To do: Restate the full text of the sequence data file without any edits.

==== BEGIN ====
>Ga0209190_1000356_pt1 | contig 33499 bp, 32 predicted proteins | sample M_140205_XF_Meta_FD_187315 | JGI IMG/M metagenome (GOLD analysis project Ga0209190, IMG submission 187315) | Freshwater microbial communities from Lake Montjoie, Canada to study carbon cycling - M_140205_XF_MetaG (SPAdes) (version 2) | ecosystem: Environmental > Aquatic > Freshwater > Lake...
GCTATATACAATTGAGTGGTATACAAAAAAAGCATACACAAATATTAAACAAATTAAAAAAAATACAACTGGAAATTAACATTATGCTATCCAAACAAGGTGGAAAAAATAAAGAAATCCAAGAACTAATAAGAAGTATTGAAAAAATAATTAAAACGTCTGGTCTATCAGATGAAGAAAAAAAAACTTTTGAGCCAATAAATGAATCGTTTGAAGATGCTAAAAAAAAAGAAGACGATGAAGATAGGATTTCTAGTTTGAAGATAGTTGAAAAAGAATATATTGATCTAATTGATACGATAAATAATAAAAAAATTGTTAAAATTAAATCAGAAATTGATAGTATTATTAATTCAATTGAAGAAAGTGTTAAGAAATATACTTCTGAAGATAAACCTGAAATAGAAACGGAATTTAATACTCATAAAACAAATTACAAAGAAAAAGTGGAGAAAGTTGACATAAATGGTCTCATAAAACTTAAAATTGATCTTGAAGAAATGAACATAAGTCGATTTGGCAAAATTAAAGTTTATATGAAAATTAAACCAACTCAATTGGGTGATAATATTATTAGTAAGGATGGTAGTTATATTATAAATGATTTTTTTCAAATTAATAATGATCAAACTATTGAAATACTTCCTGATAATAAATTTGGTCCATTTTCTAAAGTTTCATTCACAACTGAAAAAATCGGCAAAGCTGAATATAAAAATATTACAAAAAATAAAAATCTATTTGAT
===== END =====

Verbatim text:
>Ga0209190_1000356_pt1 | contig 33499 bp, 32 predicted proteins | sample M_140205_XF_Meta_FD_187315 | JGI IMG/M metagenome (GOLD analysis project Ga0209190, IMG submission 187315) | Freshwater microbial communities from Lake Montjoie, Canada to study carbon cycling - M_140205_XF_MetaG (SPAdes) (version 2) | ecosystem: Environmental > Aquatic > Freshwater > Lake...
GCTATATACAATTGAGTGGTATACAAAAAAAGCATACACAAATATTAAACAAATTAAAAAAAATACAACTGGAAATTAACATTATGCTATCCAAACAAGGTGGAAAAAATAAAGAAATCCAAGAACTAATAAGAAGTATTGAAAAAATAATTAAAACGTCTGGTCTATCAGATGAAGAAAAAAAAACTTTTGAGCCAATAAATGAATCGTTTGAAGATGCTAAAAAAAAAGAAGACGATGAAGATAGGATTTCTAGTTTGAAGATAGTTGAAAAAGAATATATTGATCTAATTGATACGATAAATAATAAAAAAATTGTTAAAATTAAATCAGAAATTGATAGTATTATTAATTCAATTGAAGAAAGTGTTAAGAAATATACTTCTGAAGATAAACCTGAAATAGAAACGGAATTTAATACTCATAAAACAAATTACAAAGAAAAAGTGGAGAAAGTTGACATAAATGGTCTCATAAAACTTAAAATTGATCTTGAAGAAATGAACATAAGTCGATTTGGCAAAATTAAAGTTTATATGAAAATTAAACCAACTCAATTGGGTGATAATATTATTAGTAAGGATGGTAGTTATATTATAAATGATTTTTTTCAAATTAATAATGATCAAACTATTGAAATACTTCCTGATAATAAATTTGGTCCATTTTCTAAAGTTTCATTCACAACTGAAAAAATCGGCAAAGCTGAATATAAAAATATTACAAAAAATAAAAATCTATTTGAT